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Mathematics LibreTexts

0.4: Advice to the Student

  • Page ID
    • Bob Dumas and John E. McCarthy
    • University of Washington and Washington University in St. Louis
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    Welcome to higher mathematics! If your exposure to University mathematics is limited to calculus, this book will probably seem very different from your previous texts. Many students learn calculus by quickly scanning the text and proceeding directly to the problems. When struggling with a problem, they seek similar problems in the text, and attempt to emulate the solution they find. Finally, they check the solution, usually found at the back of the text, to "validate" the methodology.

    This book, like many texts addressing more advanced topics, is not written with computational problems in mind. Our objective is to introduce you to the various elements of higher undergraduate mathematics - the culture, language, methods, topics, standards and results. The problems in these courses are to prove true mathematical claims, or refute untrue claims. In the context of calculus, the mathematician must prove the results that you freely used. To most people, this activity seems very different from computation. For instance, you will probably find it necessary to think about a problem for some time before you begin writing. Unlike calculus, in which the general direction of the methods is usually obvious, trying to prove mathematical claims can feel directionless or accidental. However it is strategic rather than random. This is one of the great challenges of mathematics at the higher levels, it is creative, not rote. With practice and disciplined thinking, you will learn to see your way to proving mathematical claims.

    We shall begin our treatment of higher mathematics with a large number of definitions. This is usual in a mathematics course, and is necessary because mathematics requires precise expression. We shall try to motivate these definitions so that their usefulness will be obvious as early as possible. After presenting and discussing some definitions, we shall present arguments for some elementary claims concerning these definitions. This will give us some practice in reading, writing and discussing mathematics. In the early chapters of the book we include numerous discussions and remarks to help you grasp the basic direction of the arguments. In the later chapters of the book, you will read more difficult arguments for some deep classical results. We recommend that you read these arguments deliberately to ensure your thorough understanding of the argument and to nurture your sense of the level of detail and rigor expected in an undergraduate mathematical proof.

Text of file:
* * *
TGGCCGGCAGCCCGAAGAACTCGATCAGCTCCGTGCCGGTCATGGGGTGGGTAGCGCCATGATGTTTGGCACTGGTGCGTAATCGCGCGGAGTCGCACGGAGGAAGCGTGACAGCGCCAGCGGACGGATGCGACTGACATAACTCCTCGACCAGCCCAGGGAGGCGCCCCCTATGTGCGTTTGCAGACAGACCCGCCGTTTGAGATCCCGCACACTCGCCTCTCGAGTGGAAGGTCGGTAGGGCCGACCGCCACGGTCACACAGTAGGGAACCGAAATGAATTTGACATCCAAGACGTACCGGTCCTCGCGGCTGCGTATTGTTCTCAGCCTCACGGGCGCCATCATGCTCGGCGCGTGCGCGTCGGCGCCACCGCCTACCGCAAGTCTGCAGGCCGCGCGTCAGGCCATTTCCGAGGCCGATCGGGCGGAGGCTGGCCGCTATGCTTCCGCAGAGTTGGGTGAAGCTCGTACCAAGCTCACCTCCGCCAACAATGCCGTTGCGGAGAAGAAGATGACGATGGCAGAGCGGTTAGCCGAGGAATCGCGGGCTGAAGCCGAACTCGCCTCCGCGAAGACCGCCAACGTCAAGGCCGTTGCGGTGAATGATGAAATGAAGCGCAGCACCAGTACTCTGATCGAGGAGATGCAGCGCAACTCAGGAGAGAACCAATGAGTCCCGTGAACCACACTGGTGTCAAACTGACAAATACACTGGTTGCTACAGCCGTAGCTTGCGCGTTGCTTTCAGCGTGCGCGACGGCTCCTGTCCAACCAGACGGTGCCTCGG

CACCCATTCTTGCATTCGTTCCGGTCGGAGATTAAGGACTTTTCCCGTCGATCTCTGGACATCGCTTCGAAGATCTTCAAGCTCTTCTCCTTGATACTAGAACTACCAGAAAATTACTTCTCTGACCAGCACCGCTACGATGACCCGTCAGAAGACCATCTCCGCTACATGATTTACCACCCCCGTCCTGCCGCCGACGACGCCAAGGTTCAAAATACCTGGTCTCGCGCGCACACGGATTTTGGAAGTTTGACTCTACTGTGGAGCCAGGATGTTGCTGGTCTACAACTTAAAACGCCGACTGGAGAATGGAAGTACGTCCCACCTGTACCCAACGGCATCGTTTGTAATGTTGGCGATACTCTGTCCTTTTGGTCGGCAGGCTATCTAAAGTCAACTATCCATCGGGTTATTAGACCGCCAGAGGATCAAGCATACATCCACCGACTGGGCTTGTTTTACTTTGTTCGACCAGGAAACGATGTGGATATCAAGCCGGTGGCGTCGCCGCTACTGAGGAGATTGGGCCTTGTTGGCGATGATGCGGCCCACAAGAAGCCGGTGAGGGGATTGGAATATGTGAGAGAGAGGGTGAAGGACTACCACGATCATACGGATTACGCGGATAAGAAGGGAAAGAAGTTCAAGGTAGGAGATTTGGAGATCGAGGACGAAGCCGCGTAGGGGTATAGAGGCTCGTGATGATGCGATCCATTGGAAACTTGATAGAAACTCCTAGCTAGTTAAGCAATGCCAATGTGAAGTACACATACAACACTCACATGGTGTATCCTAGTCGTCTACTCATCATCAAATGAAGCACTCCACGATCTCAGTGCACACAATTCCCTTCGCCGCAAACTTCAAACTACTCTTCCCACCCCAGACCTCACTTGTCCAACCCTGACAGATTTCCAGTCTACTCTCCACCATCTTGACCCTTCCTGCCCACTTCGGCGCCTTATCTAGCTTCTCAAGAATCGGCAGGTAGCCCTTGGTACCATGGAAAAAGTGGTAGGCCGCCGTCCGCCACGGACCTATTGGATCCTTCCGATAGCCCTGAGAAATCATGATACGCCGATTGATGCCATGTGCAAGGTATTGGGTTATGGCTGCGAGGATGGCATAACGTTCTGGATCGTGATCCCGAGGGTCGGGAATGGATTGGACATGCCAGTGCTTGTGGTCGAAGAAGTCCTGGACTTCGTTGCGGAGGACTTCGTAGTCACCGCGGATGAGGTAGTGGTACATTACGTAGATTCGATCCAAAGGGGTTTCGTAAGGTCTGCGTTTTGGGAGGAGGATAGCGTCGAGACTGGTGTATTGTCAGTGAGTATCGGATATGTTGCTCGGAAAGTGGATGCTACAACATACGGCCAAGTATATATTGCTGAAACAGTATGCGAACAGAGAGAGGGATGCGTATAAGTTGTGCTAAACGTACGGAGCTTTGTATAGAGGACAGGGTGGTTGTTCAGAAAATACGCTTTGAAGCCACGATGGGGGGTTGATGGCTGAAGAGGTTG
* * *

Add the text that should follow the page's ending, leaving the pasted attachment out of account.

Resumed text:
There are exercises at the end of each chapter designed to direct your attention to the reading and compel you to think through the details of the proofs. Some of these exercises are straightforward, but many of them are very hard. We do not expect that every student will be able to solve every problem. However, spending an hour (or more) thinking about a difficult problem is time well-spent even if you do not solve the problem: it strengthens your mathematical muscles, and allows you to appreciate, and to understand more deeply, the solution if it is eventually shown to you. Ultimately, you will be able to solve some of the hard problems yourself after thinking deeply about them. Then you will be a real mathematician!

    Mathematics is, from one point of view, a logical exercise. We define objects which do not physically exist, and use logic to draw the deepest conclusions we can concerning these objects. If this were the end of the story, mathematics would be no more than a game, and would be of little enduring interest. It happens, however, that interpreting physical objects, processes, behaviors, and other subjects of intellectual interest, as mathematical objects, and applying the conclusions and techniques from the study of these mathematical objects, allows us to draw reliable and powerful conclusions about practical problems. This method of using mathematics to understand the world is called mathematical modelling. The world in which you live, the way you understand this world, and how it differs from the world and understanding of your distant ancestors, is to a large extent the result of mathematical investigation. In this book, we try to explain how to draw mathematical conclusions with certainty. When you studied calculus, you used numerous deep theorems in order to draw conclusions that otherwise might have taken months rather than minutes. Now we shall develop an understanding of how results of this depth and power are derived.

    This page titled 0.4: Advice to the Student is shared under a CC BY 4.0 license and was authored, remixed, and/or curated by Bob Dumas and John E. McCarthy via source content that was edited to the style and standards of the LibreTexts platform; a detailed edit history is available upon request.